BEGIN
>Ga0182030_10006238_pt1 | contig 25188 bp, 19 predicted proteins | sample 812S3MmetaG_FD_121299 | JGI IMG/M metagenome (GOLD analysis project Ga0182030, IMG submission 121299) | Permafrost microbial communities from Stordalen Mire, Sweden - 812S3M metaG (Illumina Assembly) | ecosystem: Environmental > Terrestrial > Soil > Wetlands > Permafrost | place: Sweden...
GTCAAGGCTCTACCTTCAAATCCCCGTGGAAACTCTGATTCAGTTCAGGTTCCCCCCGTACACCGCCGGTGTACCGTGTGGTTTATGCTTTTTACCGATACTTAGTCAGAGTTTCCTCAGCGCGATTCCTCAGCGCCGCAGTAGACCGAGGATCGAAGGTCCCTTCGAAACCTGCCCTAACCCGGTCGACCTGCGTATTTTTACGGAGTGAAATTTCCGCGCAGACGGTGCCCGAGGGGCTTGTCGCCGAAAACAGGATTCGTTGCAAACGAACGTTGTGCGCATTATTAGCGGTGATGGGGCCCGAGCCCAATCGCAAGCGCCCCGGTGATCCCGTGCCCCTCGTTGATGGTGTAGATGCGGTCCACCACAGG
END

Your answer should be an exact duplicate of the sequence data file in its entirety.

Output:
>Ga0182030_10006238_pt1 | contig 25188 bp, 19 predicted proteins | sample 812S3MmetaG_FD_121299 | JGI IMG/M metagenome (GOLD analysis project Ga0182030, IMG submission 121299) | Permafrost microbial communities from Stordalen Mire, Sweden - 812S3M metaG (Illumina Assembly) | ecosystem: Environmental > Terrestrial > Soil > Wetlands > Permafrost | place: Sweden...
GTCAAGGCTCTACCTTCAAATCCCCGTGGAAACTCTGATTCAGTTCAGGTTCCCCCCGTACACCGCCGGTGTACCGTGTGGTTTATGCTTTTTACCGATACTTAGTCAGAGTTTCCTCAGCGCGATTCCTCAGCGCCGCAGTAGACCGAGGATCGAAGGTCCCTTCGAAACCTGCCCTAACCCGGTCGACCTGCGTATTTTTACGGAGTGAAATTTCCGCGCAGACGGTGCCCGAGGGGCTTGTCGCCGAAAACAGGATTCGTTGCAAACGAACGTTGTGCGCATTATTAGCGGTGATGGGGCCCGAGCCCAATCGCAAGCGCCCCGGTGATCCCGTGCCCCTCGTTGATGGTGTAGATGCGGTCCACCACAGG